Build orders from KT Flash’s stream

If you missed all of the buzz, Flash streamed himself laddering for almost 3 hours earlier today. You can find the recording on twitch, but if you’re just interested in his build orders, I have them here. Let me know if you see any mistakes; I probably missed things (like I think I missed him get combat shields most of the time), so let me know what i need to fill in

Game 1 – TvP on Frost LE


  • 10 Supply Depot
  • 14 Command Center (at natural)
  • 14 Barracks
  • 16 Barracks
  • 17 Scout
  • 18 Marine (basicall constantly)
  • 19 Bunker (at natural choke)
  • 19 Orbital Command x2
  • 21 Refinery
  • 22 Refinery
  • 26 Supply Depot
  • 28 Tech Lab on Barracks
  • 30 Supply Depot
  • 32 Stimpack
  • 5:50 34 Engineering Bay (gets upgrades at some point)
  • 37 Reaper? (I think he needs a better scout)
  • 6:30 +1 weapons
  • 42 Reactor on Barracks
  • 6:45 Missile Turret at natural
  • 44 6:55 Factory (Reactor when done)
  • 47 7:15 3rd Refinery
  • 7:45 54 Command Center (in base)
  • 7:55 Starport
  • (Still Marines)
  • 65 8:40 Barracks x3
  • 8:55 swap Starport onto Reactor, Medivac x2, Refinery
  • 9:10 +1 armor
  • 9:30 pushing out with only Marines
  • 9:45 starts producing Marauders
  • 10:15 3rd base taken
  • 11:00 Engineering Bay, Armory
  • 11:20 takes gases at 3rd base
  • 12:00 Vikings start coming out (he saw Colossi with earlier push)
  • 12:30 Starport, +1 air weapons

Wins in about 16:00 Continue reading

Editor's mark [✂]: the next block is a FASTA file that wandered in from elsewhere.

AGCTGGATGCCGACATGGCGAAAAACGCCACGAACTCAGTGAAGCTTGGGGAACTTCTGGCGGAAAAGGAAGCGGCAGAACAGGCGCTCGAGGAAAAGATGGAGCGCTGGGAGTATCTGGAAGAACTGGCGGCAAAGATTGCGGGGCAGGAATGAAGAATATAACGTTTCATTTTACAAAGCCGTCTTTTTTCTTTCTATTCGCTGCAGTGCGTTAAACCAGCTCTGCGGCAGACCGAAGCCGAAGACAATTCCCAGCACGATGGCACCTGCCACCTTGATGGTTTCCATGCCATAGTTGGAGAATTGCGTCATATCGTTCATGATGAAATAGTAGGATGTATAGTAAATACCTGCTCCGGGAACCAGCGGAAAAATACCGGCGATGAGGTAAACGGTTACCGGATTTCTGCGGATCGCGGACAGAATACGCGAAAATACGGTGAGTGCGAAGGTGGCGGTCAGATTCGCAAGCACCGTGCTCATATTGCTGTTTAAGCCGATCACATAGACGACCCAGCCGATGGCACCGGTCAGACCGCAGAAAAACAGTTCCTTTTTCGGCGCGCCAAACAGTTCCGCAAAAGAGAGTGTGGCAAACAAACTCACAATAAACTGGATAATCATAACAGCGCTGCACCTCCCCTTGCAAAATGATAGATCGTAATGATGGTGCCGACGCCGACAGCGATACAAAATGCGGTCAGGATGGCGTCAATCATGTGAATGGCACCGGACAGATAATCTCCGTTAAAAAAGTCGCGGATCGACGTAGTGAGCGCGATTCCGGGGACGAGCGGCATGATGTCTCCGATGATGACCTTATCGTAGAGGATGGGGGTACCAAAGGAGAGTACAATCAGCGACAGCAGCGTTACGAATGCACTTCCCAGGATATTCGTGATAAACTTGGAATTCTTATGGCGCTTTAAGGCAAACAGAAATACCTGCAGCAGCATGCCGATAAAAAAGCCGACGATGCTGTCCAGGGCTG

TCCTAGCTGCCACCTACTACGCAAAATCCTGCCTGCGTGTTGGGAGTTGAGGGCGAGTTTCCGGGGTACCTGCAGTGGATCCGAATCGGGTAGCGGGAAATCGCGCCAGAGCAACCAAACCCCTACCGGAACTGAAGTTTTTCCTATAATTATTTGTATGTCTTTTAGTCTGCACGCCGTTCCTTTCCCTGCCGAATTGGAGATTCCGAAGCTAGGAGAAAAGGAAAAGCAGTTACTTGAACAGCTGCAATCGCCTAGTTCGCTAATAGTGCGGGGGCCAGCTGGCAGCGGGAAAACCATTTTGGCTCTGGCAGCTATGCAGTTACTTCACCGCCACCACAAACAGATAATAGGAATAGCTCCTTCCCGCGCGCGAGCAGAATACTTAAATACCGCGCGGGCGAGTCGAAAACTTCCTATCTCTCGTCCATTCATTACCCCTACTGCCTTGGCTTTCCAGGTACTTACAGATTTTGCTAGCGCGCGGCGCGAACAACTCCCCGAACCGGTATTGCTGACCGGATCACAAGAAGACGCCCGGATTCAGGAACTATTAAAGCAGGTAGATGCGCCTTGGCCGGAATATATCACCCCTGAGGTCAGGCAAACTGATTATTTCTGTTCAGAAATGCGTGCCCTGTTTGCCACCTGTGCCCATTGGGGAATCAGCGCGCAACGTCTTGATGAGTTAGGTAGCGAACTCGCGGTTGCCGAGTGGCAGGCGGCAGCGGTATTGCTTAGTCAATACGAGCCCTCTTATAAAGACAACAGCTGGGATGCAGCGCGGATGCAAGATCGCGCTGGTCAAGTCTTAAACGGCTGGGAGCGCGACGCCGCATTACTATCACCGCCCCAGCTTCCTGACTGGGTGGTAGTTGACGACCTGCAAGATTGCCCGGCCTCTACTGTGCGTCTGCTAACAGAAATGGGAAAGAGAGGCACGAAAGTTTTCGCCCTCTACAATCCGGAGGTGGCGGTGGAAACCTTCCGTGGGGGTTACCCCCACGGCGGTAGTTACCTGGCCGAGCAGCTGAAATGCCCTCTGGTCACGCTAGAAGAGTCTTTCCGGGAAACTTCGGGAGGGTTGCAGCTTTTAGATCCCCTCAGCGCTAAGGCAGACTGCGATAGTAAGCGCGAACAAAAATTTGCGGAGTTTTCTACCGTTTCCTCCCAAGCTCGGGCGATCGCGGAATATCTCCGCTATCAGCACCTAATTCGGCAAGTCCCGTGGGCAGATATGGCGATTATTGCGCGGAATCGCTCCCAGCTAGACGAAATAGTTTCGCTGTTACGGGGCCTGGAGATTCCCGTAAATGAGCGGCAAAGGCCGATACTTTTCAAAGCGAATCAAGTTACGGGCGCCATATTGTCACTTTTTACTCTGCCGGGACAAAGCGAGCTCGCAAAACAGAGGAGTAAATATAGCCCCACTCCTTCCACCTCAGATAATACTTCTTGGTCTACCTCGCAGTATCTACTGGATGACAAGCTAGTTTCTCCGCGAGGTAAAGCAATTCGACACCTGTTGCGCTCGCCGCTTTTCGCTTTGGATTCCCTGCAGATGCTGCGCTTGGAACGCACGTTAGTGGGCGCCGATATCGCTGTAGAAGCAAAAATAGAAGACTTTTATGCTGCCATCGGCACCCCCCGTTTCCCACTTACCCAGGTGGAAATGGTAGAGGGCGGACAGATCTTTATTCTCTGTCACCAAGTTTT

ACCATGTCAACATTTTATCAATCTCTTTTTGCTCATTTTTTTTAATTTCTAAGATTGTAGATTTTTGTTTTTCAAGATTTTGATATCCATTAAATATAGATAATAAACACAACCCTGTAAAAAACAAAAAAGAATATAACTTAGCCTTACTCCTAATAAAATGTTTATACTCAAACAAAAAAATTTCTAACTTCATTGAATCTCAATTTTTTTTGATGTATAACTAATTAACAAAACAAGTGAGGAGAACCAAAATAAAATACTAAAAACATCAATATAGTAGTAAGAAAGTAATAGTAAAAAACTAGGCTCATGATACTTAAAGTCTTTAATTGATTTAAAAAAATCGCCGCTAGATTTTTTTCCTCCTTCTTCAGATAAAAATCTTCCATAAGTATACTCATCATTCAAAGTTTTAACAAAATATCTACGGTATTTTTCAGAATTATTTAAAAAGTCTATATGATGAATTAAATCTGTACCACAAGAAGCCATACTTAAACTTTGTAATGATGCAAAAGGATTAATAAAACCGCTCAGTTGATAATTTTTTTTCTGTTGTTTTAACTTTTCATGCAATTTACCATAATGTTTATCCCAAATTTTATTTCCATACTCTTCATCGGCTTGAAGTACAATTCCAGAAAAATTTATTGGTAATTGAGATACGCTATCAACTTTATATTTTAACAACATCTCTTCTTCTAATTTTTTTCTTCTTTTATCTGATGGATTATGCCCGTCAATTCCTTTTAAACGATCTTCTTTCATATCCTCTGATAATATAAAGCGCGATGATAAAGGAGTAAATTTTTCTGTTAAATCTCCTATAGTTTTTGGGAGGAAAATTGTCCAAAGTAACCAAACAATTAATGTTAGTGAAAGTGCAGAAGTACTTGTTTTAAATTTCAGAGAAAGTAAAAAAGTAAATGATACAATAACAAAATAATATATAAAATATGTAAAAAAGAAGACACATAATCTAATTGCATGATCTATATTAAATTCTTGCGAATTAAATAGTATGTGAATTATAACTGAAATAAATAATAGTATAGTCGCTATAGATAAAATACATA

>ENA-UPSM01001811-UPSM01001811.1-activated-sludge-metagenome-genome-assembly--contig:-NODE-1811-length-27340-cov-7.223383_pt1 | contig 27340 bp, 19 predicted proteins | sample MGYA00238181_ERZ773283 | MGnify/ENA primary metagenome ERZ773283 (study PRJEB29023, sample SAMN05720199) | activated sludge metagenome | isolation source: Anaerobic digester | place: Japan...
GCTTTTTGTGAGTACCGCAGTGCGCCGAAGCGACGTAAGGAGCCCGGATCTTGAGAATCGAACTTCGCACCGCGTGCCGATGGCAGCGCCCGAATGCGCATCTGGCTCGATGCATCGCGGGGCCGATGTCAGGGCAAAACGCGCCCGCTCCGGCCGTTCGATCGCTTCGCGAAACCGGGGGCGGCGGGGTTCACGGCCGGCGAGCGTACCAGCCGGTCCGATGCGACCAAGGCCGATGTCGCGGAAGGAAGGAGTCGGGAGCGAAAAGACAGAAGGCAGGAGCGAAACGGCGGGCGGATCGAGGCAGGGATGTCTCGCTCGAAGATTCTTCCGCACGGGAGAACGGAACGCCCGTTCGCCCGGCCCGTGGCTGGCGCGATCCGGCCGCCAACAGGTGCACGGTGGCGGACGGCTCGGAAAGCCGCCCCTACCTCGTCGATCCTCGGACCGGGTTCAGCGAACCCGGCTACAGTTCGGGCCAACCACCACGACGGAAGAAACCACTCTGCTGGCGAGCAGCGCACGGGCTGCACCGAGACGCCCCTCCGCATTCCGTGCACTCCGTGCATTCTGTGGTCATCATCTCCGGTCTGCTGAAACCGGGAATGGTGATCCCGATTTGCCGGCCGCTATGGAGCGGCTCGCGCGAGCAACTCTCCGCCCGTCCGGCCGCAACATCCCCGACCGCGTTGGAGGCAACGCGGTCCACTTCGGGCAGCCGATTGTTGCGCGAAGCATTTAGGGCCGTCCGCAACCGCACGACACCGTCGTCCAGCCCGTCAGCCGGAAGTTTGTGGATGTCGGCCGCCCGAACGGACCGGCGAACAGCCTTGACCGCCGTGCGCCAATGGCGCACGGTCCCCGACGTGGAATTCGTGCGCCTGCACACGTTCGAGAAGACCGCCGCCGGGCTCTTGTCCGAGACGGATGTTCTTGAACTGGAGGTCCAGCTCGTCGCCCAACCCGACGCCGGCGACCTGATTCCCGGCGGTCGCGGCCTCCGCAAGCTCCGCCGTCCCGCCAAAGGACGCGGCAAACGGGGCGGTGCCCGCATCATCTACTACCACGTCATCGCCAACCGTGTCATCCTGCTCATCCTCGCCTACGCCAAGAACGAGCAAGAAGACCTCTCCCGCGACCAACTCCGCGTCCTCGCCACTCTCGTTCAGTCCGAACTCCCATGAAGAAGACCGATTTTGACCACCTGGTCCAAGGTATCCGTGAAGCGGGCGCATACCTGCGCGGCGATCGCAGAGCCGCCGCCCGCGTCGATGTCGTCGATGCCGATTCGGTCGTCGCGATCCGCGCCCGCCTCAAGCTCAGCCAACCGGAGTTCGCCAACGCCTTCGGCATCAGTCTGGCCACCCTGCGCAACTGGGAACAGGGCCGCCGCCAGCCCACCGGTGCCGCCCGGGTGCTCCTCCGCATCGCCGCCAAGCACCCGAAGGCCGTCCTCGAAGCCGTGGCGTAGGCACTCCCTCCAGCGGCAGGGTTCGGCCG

Protoss versus Zerg Strategy updated

Wow, PvZ feels like it has changed a lot over the past few months. Primarily, Naniwa’s 1 Gate Expand has changed how we think about the matchup, but the HotS meta-game has also settled since I first wrote up this guide. Here’s the new version you will see on the Protoss Strategy page. As usual, let me know if you see any mistakes or have any questions or feedback.

Protoss versus Zerg

Of the 3 matchups, PvZ is the most dynamic. Whereas PvP is build order chaos and PvT generally plays out similarly, PvZ has safe economic openings into a variety of styles. You should watch this Apollo video for a solid way to play PvZ. Continue reading

Spawning Tool: big features, backend changes, product decisions

The past few days have been very productive for me on Spawning Tool on several fronts. Not only did I work through several features, I made some important backend changes. Consequently, I have also thought on future development, product, and business concerns that I think might be of interest to the community.

Let’s start with the backend changes. First, Graylin updated sc2reader to 0.6.0, which brought 2 important changes for Spawning Tool: support for patch 2.0.10 replays and support for GameHeart replays. See my last post for what GameHeart parsing entailed. Importantly, this brought in ASUS ROG Summer 2013 replays and corrected data from various other replays. Second, I migrated from a mysql to a postgres database tonight. This change won’t impact end-users much (other than some load times), but it makes me feel better about the data integrity.